March 09, 2013
As You Sow Publishes 2013 Proxy Preview
by Robert Kropp
Political spending resolutions account for one-third of those filed this year's, while two
first-time resolutions request that companies in the fossil fuel industries report on the financial
impact of stranded assets.
The 2013 Proxy Resolutions and Voting Guide published last month by the Interfaith Center on Corporate Responsibility (ICCR) highlighted
the evolution of corporate dialogue as an engagement strategy, as for the second year in a row ICCR
reported more dialogues by its members than shareowner resolutions filed
But that the latter strategy remains
central to the engagement strategies of sustainable investors is evident in the recently published
Proxy Preview 2013 by As You Sow. "Investors have filed a total of 365 shareholder
resolutions on environmental and social issues," the report states, "which is more than they had at
this point in 2012 when the tally stood at only 345."
Furthermore, as Heidi Welsh,
Executive Director of the Sustainable
Investments Institute (Si2), pointed out in a webinar held to announce the publication of the
Preview, the increased number of resolutions continues a trend that has been occurring for a
decade. The current Proxy Preview is the ninth edition of the series published by As You Sow, and
this year's webinar can be accessed on the Proxy Preview website.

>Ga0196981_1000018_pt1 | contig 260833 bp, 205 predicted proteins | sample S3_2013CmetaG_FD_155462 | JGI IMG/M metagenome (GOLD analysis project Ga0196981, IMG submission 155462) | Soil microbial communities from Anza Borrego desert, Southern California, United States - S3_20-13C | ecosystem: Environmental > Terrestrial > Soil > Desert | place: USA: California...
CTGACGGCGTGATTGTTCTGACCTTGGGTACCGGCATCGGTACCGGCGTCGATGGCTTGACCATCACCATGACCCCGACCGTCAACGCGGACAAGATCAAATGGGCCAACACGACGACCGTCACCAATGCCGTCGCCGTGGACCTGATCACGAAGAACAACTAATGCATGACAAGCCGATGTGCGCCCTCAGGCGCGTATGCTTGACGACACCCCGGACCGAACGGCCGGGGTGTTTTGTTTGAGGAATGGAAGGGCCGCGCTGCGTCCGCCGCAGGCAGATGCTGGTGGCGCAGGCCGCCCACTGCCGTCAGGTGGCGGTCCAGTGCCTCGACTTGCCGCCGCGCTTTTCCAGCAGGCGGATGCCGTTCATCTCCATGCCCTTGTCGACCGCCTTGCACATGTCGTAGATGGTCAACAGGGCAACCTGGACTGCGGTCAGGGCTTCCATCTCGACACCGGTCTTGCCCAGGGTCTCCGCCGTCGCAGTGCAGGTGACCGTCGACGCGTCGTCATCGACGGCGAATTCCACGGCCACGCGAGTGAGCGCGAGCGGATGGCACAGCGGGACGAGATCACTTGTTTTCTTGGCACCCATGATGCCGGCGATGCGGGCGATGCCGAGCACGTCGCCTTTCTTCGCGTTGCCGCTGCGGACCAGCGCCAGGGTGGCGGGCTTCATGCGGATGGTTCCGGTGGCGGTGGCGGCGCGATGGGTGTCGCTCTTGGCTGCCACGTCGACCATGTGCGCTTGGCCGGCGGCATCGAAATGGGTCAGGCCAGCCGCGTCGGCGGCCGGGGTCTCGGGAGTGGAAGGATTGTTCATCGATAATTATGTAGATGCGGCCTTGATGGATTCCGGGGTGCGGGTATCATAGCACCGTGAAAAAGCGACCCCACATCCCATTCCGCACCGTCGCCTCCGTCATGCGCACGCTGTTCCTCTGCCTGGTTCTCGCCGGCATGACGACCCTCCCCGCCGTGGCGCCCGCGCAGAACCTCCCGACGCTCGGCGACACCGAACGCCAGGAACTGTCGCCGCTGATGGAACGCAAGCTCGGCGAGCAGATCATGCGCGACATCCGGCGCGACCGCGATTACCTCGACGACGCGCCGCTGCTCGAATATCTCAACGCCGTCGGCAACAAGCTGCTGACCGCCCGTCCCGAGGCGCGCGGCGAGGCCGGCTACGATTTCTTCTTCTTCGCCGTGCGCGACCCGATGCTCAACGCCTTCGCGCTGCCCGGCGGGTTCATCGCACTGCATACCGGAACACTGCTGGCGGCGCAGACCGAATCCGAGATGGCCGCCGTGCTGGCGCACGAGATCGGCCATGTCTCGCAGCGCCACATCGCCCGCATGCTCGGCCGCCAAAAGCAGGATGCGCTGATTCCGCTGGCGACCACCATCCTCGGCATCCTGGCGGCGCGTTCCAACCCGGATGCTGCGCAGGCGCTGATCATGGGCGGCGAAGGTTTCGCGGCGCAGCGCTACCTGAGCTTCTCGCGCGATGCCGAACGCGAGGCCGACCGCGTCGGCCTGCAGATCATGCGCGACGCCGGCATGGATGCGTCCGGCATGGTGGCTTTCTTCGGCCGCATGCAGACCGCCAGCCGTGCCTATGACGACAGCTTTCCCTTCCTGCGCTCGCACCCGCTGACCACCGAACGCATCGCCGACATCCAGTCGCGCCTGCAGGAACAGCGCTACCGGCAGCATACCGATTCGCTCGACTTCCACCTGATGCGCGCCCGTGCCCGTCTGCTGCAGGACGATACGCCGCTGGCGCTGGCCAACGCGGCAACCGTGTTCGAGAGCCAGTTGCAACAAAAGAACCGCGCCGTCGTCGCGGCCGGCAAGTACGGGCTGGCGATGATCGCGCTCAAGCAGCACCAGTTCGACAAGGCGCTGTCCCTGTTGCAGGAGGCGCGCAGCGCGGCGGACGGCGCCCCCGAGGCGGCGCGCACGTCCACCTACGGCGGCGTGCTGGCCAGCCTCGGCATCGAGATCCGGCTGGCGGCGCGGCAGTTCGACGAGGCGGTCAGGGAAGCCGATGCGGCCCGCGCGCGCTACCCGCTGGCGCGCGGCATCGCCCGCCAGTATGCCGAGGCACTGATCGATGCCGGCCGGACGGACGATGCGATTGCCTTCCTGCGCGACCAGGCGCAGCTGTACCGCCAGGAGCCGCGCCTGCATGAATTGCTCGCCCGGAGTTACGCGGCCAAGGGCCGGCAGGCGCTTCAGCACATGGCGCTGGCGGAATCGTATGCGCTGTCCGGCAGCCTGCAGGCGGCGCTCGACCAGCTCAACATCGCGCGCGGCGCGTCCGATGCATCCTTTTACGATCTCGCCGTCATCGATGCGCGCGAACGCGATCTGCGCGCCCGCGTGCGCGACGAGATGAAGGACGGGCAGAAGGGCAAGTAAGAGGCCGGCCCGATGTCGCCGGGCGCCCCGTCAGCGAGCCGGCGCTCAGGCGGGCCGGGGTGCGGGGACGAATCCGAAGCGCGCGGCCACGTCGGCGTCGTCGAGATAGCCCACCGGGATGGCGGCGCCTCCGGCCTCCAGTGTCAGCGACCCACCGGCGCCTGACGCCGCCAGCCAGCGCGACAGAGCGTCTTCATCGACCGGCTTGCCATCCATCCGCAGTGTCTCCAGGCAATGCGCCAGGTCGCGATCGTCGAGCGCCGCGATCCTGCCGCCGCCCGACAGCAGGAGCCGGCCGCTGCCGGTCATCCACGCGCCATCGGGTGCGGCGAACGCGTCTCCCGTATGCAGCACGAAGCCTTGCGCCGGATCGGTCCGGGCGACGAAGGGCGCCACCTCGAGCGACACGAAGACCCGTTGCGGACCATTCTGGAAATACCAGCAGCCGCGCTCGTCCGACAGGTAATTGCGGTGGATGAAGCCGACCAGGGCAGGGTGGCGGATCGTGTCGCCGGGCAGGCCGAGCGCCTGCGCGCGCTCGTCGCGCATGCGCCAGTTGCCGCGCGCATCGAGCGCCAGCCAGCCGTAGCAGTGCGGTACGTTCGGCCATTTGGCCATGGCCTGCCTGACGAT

"The volume and support
for the proposals have doubled in the last decade or so," Welsh said. "Average support for
proposals has remained at historic levels as many big investors, including many mutual funds, are
starting to cast their shares in favor of disclosure and action in response to these resolutions."
Welsh also noted that she expected about 200 of the resolutions to go to votes at
companies' annual general meetings this year.
Given that more than half of this year's
resolutions address political spending and environmental issues, it may be instructive to recall a
remark made by Lisa Woll, CEO of US SIF: The Forum
for Sustainable and Responsible Investment, at the 2011 SRI in the Rockies conference.
"Public policy is a critical tool for making macro-level systemic change," Woll said. "We could
spend the next 40 years getting companies to have better carbon footprints and doing less damage to
the climate, or we could get a bill that addresses it." As global emissions continue to set annual